We now know that breakfast is not the most important meal of the day, so skipping it won’t result in severe weight gain or death, but it’s important to remember that if you experience feet on the floor and extra insulin resistance in the morning your dose will be considerably higher than lunch and dinner (even for the same food).
Alcohol has a blood sugar lowering effect and this can run into the next day. So, if you’ve had a few drinks the night before, you may not need your morning dose to counteract feet on the floor. As this could increase your chance of a hypo. Perhaps, try a smaller dose if you can still see a small rise and as you’re getting up, not before.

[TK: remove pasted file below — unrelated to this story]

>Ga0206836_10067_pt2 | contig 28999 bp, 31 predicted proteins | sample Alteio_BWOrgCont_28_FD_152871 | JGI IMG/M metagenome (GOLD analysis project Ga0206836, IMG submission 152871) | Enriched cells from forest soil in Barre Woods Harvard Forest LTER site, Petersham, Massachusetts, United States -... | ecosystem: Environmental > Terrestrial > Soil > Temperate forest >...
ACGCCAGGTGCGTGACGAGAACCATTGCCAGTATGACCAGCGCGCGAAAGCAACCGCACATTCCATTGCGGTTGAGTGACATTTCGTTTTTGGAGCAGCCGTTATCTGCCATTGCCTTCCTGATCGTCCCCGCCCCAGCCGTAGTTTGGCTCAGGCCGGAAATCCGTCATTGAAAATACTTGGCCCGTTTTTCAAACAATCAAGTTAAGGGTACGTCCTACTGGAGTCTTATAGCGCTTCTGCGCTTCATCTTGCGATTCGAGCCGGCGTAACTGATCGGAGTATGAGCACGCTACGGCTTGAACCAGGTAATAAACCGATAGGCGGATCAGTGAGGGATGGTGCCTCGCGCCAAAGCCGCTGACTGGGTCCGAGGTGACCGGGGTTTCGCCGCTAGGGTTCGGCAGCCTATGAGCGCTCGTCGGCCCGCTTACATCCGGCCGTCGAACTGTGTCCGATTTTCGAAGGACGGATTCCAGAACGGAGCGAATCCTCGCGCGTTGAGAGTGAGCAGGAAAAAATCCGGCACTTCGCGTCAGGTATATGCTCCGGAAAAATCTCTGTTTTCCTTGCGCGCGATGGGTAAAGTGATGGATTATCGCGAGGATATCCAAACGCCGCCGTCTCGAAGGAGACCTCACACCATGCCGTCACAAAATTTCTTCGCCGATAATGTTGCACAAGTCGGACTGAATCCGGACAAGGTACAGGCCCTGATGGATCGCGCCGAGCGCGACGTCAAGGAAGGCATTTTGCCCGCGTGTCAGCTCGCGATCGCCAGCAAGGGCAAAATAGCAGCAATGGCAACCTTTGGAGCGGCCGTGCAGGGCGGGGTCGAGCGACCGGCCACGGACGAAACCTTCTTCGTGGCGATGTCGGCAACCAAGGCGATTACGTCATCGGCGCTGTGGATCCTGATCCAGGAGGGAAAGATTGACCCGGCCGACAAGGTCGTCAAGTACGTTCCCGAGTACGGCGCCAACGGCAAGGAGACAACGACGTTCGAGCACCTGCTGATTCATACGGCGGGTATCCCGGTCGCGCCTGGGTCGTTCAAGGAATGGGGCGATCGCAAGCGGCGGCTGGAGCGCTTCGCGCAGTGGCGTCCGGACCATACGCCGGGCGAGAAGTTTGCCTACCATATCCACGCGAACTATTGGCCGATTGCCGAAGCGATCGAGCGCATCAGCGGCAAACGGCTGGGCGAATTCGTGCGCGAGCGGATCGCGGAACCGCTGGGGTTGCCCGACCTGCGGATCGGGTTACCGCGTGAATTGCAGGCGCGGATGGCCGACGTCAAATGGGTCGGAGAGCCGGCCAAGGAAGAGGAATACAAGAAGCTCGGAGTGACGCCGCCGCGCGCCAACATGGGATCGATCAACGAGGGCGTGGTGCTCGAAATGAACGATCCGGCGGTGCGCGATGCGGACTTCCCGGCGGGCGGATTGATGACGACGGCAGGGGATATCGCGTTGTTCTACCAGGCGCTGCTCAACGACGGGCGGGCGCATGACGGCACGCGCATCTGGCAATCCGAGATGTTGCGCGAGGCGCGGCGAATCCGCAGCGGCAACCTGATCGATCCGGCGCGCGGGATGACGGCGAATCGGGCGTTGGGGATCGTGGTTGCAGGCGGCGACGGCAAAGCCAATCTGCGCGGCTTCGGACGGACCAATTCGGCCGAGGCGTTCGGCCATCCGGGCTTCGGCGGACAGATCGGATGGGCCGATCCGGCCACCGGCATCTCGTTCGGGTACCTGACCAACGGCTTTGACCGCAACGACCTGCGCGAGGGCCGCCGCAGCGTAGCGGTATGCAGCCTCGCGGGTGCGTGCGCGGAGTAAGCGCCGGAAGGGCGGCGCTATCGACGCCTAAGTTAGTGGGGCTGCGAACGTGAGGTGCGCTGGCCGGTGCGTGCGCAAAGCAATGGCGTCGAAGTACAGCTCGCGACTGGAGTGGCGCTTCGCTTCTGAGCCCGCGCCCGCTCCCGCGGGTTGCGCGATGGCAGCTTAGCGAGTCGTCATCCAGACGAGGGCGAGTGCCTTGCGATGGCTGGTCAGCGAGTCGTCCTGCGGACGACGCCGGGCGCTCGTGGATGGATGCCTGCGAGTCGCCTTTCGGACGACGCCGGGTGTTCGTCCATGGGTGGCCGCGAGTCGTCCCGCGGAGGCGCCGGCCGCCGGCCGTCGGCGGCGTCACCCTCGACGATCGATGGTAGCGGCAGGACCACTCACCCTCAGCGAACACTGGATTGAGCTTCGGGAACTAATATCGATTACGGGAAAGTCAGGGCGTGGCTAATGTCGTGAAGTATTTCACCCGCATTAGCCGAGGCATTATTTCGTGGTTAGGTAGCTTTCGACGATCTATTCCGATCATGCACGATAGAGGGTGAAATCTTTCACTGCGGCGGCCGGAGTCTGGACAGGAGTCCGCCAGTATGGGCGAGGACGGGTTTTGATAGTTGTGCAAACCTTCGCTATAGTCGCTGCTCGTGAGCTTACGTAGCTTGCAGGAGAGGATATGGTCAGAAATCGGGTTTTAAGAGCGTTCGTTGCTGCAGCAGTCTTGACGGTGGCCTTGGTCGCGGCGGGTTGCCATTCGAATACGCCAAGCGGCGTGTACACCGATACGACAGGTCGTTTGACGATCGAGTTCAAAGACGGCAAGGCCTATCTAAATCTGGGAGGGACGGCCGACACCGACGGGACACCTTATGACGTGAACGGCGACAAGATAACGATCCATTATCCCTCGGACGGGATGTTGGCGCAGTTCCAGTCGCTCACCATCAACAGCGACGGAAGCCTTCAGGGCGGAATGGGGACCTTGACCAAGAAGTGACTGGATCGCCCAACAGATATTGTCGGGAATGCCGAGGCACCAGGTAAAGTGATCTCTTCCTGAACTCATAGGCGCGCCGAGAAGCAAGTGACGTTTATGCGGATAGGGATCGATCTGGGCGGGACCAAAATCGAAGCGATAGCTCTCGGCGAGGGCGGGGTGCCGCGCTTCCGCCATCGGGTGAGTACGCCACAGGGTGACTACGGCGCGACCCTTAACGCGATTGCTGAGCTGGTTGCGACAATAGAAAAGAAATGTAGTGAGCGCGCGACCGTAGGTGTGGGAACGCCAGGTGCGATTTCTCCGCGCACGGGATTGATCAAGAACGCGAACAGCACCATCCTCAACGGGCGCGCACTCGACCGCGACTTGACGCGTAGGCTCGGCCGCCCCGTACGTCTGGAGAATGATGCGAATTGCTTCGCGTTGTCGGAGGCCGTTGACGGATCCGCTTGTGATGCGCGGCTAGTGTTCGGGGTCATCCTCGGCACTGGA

Stress causes blood sugars to rise. Be aware that if you’re coming off the back of a stressful few days or have an impending interview or stressful situation pending, it may well have an impact on your morning bloods. You may have to inject a bit more bolus and basal if you’re comfortable with this.
We already have a lot on our plate, so if you’re just learning about dawn phenomenon and feet on the floor, I’m sure you’re rolling your eyes and screaming “what! another thing for me to think about”. We get it. But once you get your head around these things, they fall into daily life and become a routine.
If you’re not across them and they‘re not part of your routine, that‘s when stress occurs and we already have enough of that.
Perhaps stay in bed a bit longer.
Believe the hypo